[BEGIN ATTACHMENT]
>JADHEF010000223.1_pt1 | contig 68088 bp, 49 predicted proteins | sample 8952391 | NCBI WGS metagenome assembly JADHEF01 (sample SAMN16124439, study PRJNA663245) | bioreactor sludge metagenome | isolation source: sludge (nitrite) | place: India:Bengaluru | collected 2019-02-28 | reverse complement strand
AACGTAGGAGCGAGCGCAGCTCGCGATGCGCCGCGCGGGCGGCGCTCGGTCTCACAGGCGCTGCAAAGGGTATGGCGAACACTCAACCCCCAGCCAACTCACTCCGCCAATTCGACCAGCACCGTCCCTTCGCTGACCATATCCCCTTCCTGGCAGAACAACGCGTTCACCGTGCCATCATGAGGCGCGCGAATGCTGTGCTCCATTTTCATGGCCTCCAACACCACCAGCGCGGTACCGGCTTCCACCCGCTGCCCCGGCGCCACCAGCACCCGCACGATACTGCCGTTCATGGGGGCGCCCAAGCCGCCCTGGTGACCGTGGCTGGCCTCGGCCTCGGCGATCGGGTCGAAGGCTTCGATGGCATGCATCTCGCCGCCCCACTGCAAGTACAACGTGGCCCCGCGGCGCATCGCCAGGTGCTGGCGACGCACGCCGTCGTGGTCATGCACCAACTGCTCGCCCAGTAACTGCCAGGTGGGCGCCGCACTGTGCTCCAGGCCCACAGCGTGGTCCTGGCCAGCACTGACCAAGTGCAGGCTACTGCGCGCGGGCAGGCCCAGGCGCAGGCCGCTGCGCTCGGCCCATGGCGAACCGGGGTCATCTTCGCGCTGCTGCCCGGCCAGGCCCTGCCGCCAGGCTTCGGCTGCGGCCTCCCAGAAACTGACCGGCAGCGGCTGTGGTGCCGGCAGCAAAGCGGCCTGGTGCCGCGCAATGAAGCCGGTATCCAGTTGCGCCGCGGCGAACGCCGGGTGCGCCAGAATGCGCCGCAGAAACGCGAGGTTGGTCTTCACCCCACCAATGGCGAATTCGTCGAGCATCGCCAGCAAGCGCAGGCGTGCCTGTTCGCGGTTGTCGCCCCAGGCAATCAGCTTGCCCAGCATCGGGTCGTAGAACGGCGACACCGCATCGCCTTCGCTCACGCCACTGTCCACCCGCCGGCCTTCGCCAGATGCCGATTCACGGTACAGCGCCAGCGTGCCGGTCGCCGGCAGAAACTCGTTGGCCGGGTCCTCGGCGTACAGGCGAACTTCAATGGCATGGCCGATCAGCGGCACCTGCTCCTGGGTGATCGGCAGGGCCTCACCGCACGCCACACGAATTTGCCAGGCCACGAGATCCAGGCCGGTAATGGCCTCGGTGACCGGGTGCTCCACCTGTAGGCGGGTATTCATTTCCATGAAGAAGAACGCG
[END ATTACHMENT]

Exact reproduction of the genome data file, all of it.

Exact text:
>JADHEF010000223.1_pt1 | contig 68088 bp, 49 predicted proteins | sample 8952391 | NCBI WGS metagenome assembly JADHEF01 (sample SAMN16124439, study PRJNA663245) | bioreactor sludge metagenome | isolation source: sludge (nitrite) | place: India:Bengaluru | collected 2019-02-28 | reverse complement strand
AACGTAGGAGCGAGCGCAGCTCGCGATGCGCCGCGCGGGCGGCGCTCGGTCTCACAGGCGCTGCAAAGGGTATGGCGAACACTCAACCCCCAGCCAACTCACTCCGCCAATTCGACCAGCACCGTCCCTTCGCTGACCATATCCCCTTCCTGGCAGAACAACGCGTTCACCGTGCCATCATGAGGCGCGCGAATGCTGTGCTCCATTTTCATGGCCTCCAACACCACCAGCGCGGTACCGGCTTCCACCCGCTGCCCCGGCGCCACCAGCACCCGCACGATACTGCCGTTCATGGGGGCGCCCAAGCCGCCCTGGTGACCGTGGCTGGCCTCGGCCTCGGCGATCGGGTCGAAGGCTTCGATGGCATGCATCTCGCCGCCCCACTGCAAGTACAACGTGGCCCCGCGGCGCATCGCCAGGTGCTGGCGACGCACGCCGTCGTGGTCATGCACCAACTGCTCGCCCAGTAACTGCCAGGTGGGCGCCGCACTGTGCTCCAGGCCCACAGCGTGGTCCTGGCCAGCACTGACCAAGTGCAGGCTACTGCGCGCGGGCAGGCCCAGGCGCAGGCCGCTGCGCTCGGCCCATGGCGAACCGGGGTCATCTTCGCGCTGCTGCCCGGCCAGGCCCTGCCGCCAGGCTTCGGCTGCGGCCTCCCAGAAACTGACCGGCAGCGGCTGTGGTGCCGGCAGCAAAGCGGCCTGGTGCCGCGCAATGAAGCCGGTATCCAGTTGCGCCGCGGCGAACGCCGGGTGCGCCAGAATGCGCCGCAGAAACGCGAGGTTGGTCTTCACCCCACCAATGGCGAATTCGTCGAGCATCGCCAGCAAGCGCAGGCGTGCCTGTTCGCGGTTGTCGCCCCAGGCAATCAGCTTGCCCAGCATCGGGTCGTAGAACGGCGACACCGCATCGCCTTCGCTCACGCCACTGTCCACCCGCCGGCCTTCGCCAGATGCCGATTCACGGTACAGCGCCAGCGTGCCGGTCGCCGGCAGAAACTCGTTGGCCGGGTCCTCGGCGTACAGGCGAACTTCAATGGCATGGCCGATCAGCGGCACCTGCTCCTGGGTGATCGGCAGGGCCTCACCGCACGCCACACGAATTTGCCAGGCCACGAGATCCAGGCCGGTAATGGCCTCGGTGACCGGGTGCTCCACCTGTAGGCGGGTATTCATTTCCATGAAGAAGAACGCG